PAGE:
By Paul Stephen, Mike Sutter and Chuck Blount, Staff writers
Hungry San Antonians will find a different dining landscape awaiting them Friday after Gov. Greg Abbott’s decision allowing Texas restaurants to reopen dining rooms that day at 25 percent capacity — but just how different is yet to be seen.
Several restaurant owners say they can’t make the numbers work with just 25 percent of capacity and will stay closed or continue to offer takeout only. But even those eager to open have no idea if they’ll be able to attract enough customers to make opening worth it.
San Antonio’s dining scene has been unrecognizable since March 18, when Mayor Ron Nirenberg ordered restaurants and bars to close their dining rooms to help slow the spread of the coronavirus. Since then, some owners have shifted their businesses to a takeout or delivery model while others have shuttered completely during the outbreak.
Within hours of Monday’s announcement, restaurateurs citywide were weighing which of their properties would be worth reopening and what levels of staffing they’d need to make those businesses run smoothly within Abbott’s new safety guidelines, which include maintaining a 6-foot distance between customers, screening employees for illness, using disposable menus for each new customer and other measures.
Staffing all those shuttered dining rooms will be among the first challenges owners will face with much of the restaurant workforce currently laid off from their previous jobs.
Andy Hughes, who’s been in food service more than 20 years, most recently worked at Stone Oak restaurant Full Belly Cafe and Bar. He doesn’t see much financial benefit to operating a restaurant under such tight restrictions.
“I’m kind of torn. I want to get back to work as much as the next person, but I just don’t see how it’ll work,” Hughes said. “Twenty-five percent capacity just isn’t doable for any restaurant. It’ll slow the bleeding, but you’ll still end up going out of business.”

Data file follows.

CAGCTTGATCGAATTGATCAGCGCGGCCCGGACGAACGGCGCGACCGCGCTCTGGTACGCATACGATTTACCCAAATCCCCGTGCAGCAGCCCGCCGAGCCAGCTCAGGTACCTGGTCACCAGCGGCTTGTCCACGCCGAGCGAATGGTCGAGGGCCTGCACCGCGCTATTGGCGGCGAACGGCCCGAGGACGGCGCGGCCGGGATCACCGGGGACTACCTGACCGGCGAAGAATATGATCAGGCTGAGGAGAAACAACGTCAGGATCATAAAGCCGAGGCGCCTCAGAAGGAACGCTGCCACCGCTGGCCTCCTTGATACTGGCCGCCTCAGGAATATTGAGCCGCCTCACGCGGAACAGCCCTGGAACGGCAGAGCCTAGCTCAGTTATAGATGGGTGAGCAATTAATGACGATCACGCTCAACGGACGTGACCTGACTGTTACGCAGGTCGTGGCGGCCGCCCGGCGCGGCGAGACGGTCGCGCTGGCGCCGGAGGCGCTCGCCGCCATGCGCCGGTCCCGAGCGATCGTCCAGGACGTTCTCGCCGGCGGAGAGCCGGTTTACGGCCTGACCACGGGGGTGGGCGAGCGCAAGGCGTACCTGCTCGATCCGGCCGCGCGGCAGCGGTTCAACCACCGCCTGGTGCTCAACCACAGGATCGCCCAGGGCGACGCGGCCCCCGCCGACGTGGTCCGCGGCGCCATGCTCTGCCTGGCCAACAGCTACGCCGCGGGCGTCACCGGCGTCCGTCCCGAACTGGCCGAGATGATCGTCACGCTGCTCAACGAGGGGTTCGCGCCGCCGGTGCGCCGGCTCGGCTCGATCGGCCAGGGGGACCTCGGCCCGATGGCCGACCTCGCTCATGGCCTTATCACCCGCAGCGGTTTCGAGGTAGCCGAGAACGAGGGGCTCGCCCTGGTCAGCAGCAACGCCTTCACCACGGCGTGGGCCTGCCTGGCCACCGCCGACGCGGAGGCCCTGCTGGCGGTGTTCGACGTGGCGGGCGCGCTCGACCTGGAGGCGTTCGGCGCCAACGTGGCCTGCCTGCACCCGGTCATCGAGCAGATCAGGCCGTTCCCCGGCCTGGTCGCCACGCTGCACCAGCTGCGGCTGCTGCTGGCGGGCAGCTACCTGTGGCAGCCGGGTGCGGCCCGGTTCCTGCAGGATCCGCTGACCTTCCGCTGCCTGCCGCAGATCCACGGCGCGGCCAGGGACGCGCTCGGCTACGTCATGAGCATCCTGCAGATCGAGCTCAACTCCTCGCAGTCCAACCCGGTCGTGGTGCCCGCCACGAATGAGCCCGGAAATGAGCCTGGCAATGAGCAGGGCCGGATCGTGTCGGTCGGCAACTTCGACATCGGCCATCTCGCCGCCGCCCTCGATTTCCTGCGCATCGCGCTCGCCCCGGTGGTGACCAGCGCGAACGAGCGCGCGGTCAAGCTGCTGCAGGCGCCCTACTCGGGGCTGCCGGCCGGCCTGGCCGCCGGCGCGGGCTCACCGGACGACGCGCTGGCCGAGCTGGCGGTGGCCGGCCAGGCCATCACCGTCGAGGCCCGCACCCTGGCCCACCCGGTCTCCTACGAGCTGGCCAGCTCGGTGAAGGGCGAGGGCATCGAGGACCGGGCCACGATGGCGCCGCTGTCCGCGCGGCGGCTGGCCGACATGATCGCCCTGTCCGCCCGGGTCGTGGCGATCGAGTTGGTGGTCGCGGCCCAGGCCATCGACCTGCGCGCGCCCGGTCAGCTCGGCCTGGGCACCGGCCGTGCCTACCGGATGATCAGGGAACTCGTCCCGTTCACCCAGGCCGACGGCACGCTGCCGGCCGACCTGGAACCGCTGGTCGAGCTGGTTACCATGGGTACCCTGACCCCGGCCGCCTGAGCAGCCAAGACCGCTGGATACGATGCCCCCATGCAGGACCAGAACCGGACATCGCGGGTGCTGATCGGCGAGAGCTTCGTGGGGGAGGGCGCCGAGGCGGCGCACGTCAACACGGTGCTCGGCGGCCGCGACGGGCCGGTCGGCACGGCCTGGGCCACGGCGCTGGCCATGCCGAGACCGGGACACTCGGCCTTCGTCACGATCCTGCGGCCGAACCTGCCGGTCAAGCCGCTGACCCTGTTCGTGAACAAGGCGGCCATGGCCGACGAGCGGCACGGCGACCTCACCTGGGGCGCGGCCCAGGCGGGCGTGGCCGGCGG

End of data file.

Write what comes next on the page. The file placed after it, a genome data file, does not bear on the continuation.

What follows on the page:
Hughes is also keenly aware of the potential exposure to the coronavirus he’d experience while waiting tables and the cost associated with enacting more safety protocols during service.
“I just don’t know as an employee how much protection there will be for us. Clearly, guests won’t wear masks while eating. And the amount of waste, I’m guessing there will be five pairs of gloves per table. Every time you drop off drinks or pick up plates. You could easily wind up going through a case of gloves in a night, and that adds up.”
For restaurants that shuttered completely, the May 1 date means starting from scratch with new staff; probably a new, more limited menu; and brand-new safety practices, and the numbers just don’t add up for some.
Braunda Moody Smith, co-owner of restaurant and bar Lucy Cooper’s Texas Ice House, said that for now, she’s going to keep her property boarded up and doesn’t plan to reopen until mid-May. May 18 is the date when restaurants would be able to go up to 50 percent capacity if all goes well with this new phase.